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A 63-year-old woman presented to a local centre after an episode of transient chest pain. A chest X-ray revealed mediastinal widening with well-rounded margins (figure 1). A contrast-enhanced CT was done which showed multiple paravertebral masses (figure 2). She was subsequently seen in Pulmonology clinic where a guided fine-needle aspiration cytology revealed extramedullary haematopoiesis and she was referred to the Haematology clinic.
On reviewing the history, she gave history of chronic fatigue and had been transfused 2 units of packed red blood cells (PRBCs) during childbirth. She also complained of on-and-off jaundice which had never been evaluated. Examination revealed mild pallor, icterus and spleen was palpable 6 cm below the left costal margin. Complete hemogram revealed isolated anaemia (haemoglobin 7.5 g/dL) with microcytosis (mean corpuscular volume 61 fL). Reticulocyte count was 15% with a reticulocyte production index of 4. Peripheral blood smear was suggestive of moderate anisopoikilocytosis and showed multiple teardrop cells, elliptocytes and occasional polychromatophils. The presentation and basic investigations were consistent with a chronic haemolytic anaemia with microcytosis, thalassemia being the most obvious differential. High-performance liquid chromatography (HbA0 34.4%, HbA2 7.8% and HbF 49.4%) confirmed the diagnosis of non–transfusion-dependent thalassemia. She was started on hydroxyurea at 10 mg/kg/day and administered 2 PRBC transfusions. At 6 months of follow-up, her haemoglobin had risen to 8.6 g/dL with marked improvement in fatigue.
Mediastinal widening on chest X-ray is not an uncommon finding. In patients more than 60 years, bronchogenic carcinoma and lymphoma are the most important differentials. Paravertebral extramedullary haematopoiesis as a first manifestation of non–transfusion-dependent thalassemia presenting at this age is exceedingly rare.1 Similar ‘mediastinal tumours’ have been described with other chronic haemolytic anaemias as well.2 Well-rounded margins, lumpy nodular opacities and obliteration of cardiac shadow are subtle points that can help differentiate paravertebral extramedullary haematopoiesis from the more common superior mediastinal tumours.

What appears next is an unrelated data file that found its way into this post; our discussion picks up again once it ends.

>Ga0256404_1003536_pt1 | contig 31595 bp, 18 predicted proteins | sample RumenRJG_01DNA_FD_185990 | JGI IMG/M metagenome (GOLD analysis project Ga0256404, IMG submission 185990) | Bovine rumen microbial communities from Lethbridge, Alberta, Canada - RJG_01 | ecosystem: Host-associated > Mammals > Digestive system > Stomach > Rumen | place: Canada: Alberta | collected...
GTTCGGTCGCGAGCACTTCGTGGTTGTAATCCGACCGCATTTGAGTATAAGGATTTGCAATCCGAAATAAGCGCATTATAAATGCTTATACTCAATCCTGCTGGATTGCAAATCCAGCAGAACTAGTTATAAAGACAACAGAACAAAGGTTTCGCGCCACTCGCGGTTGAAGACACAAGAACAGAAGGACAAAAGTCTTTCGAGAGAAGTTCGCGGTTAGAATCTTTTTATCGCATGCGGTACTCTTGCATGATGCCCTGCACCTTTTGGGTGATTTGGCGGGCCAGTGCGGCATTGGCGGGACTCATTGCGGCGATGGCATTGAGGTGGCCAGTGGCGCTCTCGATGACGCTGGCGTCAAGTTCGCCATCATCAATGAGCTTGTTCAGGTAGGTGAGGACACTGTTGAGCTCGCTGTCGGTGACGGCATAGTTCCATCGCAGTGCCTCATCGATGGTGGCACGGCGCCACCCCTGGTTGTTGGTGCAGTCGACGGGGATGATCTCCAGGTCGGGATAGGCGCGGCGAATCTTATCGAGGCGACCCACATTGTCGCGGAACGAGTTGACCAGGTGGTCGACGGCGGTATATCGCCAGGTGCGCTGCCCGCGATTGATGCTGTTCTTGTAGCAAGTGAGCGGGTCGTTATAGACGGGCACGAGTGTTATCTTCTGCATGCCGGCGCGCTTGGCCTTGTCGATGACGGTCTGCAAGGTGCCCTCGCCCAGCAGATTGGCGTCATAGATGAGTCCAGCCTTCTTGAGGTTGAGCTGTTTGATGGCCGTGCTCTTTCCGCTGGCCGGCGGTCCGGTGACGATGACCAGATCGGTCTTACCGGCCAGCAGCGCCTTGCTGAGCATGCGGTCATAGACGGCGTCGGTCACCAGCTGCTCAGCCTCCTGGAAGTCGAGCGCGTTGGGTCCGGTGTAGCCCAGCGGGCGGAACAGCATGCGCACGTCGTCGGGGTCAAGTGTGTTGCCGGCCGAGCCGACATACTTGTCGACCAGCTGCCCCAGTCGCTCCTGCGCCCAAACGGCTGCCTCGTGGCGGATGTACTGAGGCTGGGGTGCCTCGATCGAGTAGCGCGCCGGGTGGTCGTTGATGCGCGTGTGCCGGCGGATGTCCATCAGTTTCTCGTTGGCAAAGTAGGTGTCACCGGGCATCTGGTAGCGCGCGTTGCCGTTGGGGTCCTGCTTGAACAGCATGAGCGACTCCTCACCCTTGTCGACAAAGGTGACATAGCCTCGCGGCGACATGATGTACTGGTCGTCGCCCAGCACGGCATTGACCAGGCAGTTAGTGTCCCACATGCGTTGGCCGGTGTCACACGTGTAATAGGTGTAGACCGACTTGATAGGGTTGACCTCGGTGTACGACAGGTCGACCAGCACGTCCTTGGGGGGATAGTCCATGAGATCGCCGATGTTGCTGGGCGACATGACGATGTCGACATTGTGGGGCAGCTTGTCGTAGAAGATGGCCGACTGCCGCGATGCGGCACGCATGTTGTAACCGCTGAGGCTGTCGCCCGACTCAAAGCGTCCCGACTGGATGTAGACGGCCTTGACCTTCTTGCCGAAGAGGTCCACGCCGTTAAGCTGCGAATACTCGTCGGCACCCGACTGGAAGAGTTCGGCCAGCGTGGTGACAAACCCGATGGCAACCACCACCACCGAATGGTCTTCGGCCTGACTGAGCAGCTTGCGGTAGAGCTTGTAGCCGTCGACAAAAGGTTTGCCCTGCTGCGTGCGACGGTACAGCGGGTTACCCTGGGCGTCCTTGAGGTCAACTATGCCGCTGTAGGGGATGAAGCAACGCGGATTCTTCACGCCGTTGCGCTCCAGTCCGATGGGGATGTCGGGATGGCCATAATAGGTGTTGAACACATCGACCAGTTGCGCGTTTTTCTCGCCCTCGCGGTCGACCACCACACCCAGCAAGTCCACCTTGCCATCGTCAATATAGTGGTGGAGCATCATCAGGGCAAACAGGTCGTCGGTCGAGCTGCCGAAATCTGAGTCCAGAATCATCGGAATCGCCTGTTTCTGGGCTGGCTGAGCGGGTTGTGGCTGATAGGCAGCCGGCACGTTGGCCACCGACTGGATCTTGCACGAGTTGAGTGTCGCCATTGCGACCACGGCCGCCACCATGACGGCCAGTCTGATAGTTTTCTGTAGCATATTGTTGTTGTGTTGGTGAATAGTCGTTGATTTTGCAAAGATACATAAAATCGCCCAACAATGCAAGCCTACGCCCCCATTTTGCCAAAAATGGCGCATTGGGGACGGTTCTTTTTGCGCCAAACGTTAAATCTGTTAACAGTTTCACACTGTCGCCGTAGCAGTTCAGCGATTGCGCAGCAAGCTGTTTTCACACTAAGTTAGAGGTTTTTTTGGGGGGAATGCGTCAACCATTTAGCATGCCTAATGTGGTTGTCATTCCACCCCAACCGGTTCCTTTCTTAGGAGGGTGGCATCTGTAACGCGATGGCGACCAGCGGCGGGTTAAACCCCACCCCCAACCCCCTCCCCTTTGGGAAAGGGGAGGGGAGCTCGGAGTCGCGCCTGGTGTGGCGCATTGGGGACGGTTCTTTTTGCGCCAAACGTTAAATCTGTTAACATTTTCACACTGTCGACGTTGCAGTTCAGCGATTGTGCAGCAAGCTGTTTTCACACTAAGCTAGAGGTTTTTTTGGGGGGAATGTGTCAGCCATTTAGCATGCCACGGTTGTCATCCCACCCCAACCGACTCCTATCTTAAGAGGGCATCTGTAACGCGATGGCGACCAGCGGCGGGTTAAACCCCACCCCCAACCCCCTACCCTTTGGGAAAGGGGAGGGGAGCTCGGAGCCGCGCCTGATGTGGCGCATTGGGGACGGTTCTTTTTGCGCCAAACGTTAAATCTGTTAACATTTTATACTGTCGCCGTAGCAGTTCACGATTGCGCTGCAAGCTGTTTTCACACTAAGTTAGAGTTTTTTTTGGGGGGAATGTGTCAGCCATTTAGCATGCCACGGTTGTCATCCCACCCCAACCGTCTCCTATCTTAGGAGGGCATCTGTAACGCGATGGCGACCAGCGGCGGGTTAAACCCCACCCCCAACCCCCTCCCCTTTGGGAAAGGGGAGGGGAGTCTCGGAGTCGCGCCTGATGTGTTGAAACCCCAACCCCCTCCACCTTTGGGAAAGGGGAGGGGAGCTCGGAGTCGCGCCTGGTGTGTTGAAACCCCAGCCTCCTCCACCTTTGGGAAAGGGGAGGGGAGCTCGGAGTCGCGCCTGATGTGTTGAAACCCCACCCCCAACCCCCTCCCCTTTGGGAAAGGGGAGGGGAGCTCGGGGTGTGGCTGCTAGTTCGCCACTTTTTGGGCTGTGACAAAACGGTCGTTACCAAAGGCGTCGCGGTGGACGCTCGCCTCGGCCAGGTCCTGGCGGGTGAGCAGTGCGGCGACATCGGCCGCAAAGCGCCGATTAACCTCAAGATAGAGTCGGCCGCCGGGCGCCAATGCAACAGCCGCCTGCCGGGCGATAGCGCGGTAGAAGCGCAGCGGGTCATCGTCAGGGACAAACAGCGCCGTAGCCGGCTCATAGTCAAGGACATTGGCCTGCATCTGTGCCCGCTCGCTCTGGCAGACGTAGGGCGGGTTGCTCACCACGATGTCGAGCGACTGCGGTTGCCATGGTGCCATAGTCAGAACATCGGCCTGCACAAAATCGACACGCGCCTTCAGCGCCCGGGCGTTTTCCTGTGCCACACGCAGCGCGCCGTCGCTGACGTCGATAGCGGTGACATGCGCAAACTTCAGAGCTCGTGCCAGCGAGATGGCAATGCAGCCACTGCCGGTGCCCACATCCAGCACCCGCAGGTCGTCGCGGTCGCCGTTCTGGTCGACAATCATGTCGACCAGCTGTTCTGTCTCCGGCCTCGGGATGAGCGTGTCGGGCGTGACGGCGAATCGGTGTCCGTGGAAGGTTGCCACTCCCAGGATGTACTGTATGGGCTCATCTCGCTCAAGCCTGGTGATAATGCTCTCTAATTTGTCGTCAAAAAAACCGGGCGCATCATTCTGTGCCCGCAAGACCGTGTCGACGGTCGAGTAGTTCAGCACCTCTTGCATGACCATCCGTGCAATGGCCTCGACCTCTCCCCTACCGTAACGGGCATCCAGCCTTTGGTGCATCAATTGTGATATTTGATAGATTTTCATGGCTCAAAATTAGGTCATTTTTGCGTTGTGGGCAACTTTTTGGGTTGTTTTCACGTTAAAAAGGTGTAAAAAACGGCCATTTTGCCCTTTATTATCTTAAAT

Extramedullary haematopoiesis in patients with thalassemia intermedia occurs as a consequence of ineffective erythropoiesis. It may occur at various sites, including lung, spinal cord, heart and pleura, and may present with a pseudotumour or a mass. A higher rate of extramedullary haematopoiesis has been reported in older patients with thalassemia intermedia.3 Management includes regular transfusions and therapies directed at increasing the fetal haemoglobin levels. Local radiation may be considered, especially in those with paraspinal masses causing spinal cord compression.4
Paravertebral extramedullary haematopoiesis can be a presenting manifestation of non–transfusion-dependent thalassemia.
A detailed clinical history and complete physical examination along with subtle radiological differences can help differentiate it from the more common malignant causes of mediastinal widening.
Contributors NJ and CS wrote the paper. PM conceptualised the paper and edited it.
Funding The authors have not declared a specific grant for this research from any funding agency in the public, commercial or not-for-profit sectors.
Competing interests None declared.
Patient consent for publication Obtained.
Provenance and peer review Not commissioned; externally peer reviewed.
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